Article claiming flu vaccine causes serious illness and death is misleading and inaccurate
Like all medical interventions, the flu vaccine comes with side effects. However, most side effects are mild and short-lived. The article’s association of serious illness with the flu vaccine is unsupported.
Misleading: The claim of harms caused by the flu vaccine relies on an official government report (petitions for compensation due to alleged vaccine injury). But the article never mentions that it is not necessary for petitioners to present proof.
Unsupported: The article does not provide peer-reviewed evidence of the flu vaccine’s harms.
Inaccurate: The article downplays the flu vaccine's benefits by providing incorrect statistics on reduction in flu-associated mortality.
A Health Impact News article claimed that the flu vaccine caused people to develop serious illnesses and even contributed to death. The article based its claim on petitions for compensation due to alleged vaccine injury, taken from a December 2018 report by the United States Department of Justice.
The article is misleading the reader in several ways. Firstly, the article does not make it clear to the reader that petitioners do not need to prove that their injuries were caused by vaccination; a petition can be made even if an individual is not certain that the injury was caused by a vaccine. The list in the report is therefore not authoritative evidence of the flu vaccine’s harms.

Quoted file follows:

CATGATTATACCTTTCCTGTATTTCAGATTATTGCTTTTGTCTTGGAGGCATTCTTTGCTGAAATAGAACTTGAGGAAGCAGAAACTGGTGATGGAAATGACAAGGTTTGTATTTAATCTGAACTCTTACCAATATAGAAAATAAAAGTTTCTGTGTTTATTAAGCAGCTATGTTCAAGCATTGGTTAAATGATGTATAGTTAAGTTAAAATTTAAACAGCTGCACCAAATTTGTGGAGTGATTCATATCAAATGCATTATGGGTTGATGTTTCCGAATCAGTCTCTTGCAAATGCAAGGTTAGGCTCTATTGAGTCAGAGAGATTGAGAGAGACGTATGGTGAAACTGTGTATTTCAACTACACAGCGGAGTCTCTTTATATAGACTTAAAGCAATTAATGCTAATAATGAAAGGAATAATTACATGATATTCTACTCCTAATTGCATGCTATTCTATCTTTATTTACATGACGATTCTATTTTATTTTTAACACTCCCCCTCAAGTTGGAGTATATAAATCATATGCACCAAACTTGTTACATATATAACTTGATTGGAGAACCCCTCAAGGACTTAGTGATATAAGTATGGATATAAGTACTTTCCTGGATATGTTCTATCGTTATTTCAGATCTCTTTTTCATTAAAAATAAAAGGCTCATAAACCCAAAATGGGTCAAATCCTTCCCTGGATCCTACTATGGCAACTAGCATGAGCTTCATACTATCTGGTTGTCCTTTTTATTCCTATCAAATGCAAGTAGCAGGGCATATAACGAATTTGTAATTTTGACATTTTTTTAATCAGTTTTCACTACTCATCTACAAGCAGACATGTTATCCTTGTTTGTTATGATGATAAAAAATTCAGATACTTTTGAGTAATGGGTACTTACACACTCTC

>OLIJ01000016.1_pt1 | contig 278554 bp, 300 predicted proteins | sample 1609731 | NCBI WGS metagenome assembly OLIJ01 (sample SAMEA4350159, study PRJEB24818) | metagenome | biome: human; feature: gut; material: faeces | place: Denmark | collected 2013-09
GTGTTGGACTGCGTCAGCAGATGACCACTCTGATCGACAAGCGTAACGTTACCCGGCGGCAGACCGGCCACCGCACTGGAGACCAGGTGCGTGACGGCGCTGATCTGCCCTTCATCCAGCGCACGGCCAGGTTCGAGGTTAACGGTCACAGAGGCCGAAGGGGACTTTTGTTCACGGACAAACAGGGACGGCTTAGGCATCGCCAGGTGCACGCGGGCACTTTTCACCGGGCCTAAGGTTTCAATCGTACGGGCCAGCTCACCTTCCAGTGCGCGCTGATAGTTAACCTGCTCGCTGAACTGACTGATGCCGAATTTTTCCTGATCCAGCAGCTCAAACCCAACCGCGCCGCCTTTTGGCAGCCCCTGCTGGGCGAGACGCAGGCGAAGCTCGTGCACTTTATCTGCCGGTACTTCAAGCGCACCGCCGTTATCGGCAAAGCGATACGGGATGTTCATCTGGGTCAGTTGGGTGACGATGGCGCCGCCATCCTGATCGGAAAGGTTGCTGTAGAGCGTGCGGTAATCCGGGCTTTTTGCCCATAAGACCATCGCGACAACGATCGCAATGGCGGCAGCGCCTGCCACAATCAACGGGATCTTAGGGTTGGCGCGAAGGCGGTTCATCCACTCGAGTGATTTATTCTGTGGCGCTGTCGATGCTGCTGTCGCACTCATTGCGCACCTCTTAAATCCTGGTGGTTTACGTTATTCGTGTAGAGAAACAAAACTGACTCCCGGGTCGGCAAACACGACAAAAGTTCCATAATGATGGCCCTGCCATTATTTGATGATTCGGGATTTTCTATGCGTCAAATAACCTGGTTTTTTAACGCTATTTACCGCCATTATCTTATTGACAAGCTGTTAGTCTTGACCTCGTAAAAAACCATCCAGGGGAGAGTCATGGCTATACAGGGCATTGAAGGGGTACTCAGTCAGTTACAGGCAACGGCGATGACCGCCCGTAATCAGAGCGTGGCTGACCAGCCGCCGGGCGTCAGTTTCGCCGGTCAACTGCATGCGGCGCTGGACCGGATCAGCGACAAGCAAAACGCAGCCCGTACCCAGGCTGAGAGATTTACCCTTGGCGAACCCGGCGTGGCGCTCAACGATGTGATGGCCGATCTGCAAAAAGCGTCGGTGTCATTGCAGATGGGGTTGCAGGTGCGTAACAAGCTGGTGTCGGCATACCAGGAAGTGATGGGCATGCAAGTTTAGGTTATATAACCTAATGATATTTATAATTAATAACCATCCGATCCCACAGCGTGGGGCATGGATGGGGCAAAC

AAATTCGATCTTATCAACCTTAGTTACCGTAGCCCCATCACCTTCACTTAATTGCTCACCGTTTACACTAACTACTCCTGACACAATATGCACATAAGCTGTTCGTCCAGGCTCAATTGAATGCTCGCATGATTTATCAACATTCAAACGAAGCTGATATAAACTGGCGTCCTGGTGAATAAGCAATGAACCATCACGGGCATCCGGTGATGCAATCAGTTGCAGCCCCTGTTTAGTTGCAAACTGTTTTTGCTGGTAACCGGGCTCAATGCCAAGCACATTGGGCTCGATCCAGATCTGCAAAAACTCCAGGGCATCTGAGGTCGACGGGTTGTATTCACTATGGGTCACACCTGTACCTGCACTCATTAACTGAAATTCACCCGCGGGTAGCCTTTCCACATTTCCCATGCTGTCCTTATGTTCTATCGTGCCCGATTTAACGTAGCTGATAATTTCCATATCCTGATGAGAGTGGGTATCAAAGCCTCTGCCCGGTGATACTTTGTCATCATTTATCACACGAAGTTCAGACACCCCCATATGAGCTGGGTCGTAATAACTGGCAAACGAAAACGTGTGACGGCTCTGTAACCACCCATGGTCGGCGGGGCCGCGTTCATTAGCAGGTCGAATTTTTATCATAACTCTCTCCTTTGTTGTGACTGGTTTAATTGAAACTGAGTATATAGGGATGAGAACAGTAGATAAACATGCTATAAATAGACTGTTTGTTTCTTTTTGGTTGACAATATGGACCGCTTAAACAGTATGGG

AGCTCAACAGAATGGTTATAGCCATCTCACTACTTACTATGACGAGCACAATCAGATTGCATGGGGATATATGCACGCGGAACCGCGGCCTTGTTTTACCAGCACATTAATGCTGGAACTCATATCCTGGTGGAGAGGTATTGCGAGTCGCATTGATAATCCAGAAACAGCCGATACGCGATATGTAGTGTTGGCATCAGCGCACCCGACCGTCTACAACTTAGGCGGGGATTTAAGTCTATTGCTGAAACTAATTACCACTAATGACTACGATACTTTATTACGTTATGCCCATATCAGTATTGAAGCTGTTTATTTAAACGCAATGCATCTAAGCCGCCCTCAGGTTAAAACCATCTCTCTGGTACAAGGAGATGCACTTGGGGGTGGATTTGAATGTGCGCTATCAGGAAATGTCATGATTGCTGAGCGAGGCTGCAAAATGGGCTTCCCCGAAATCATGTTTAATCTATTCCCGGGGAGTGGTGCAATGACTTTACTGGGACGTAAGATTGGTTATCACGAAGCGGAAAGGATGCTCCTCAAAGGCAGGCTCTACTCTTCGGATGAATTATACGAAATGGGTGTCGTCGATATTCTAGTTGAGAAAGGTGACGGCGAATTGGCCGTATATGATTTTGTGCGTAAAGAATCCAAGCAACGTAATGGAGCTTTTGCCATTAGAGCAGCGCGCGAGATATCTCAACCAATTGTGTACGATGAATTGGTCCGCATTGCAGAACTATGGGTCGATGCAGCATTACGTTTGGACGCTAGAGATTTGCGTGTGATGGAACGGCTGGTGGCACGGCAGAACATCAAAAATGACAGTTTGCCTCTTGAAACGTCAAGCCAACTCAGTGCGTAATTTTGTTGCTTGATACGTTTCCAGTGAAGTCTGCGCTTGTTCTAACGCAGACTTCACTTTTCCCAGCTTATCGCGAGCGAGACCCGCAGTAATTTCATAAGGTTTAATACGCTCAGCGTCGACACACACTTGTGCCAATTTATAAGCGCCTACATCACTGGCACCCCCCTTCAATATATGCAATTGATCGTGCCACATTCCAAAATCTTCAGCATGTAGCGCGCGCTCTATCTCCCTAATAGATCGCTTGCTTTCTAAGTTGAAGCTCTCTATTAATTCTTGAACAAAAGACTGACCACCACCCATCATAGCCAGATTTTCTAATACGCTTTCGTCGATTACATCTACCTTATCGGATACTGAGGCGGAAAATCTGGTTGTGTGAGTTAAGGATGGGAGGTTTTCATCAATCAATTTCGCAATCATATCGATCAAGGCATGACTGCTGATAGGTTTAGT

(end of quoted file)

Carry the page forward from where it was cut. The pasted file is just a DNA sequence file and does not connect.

Secondly, it solicits comments about the flu vaccine’s purported harmful effects from an individual with previous medical training, whose medical license was revoked by the Maryland State Board of Physicians for “administering to the children a treatment protocol that has a known substantial risk of serious harm and which is not consistent with evidence-based medicine”. Moreover, a vaccine court found the individual to be “a professional witness in areas for which he has no training, expertise and experience”.
The article does not cite any peer-reviewed scientific evidence that shows a causative relationship between the flu vaccine and the diseases listed. In summary, its claim about the flu vaccine’s harms is baseless.
Consultant and Senior Lecturer (Paediatric Infectious Diseases), St George's, University of London
The side effects listed in the article (Guillain-Barré syndrome, transverse myelitis, acute disseminated encephalomyelitis, chronic inflammatory demyelinating polyneuropathy, multiple sclerosis, shoulder injury due to vaccine administration, myasthenia gravis, peripheral neuropathy, death) are ones that have been associated with (but not necessarily proven to be due to) the influenza vaccine, but they are of course extremely rare. This website does a good job of fact-checking a similar claim.
The flu vaccine, like all medical interventions, comes with side effects. However, contrary to the claim made in the article, most of these side effects are actually mild, comprising of a slight fever, muscle aches and soreness at the injection site. These side effects are well-documented by health authorities such as the Centers for Disease Control and Prevention (CDC) and the National Health Service.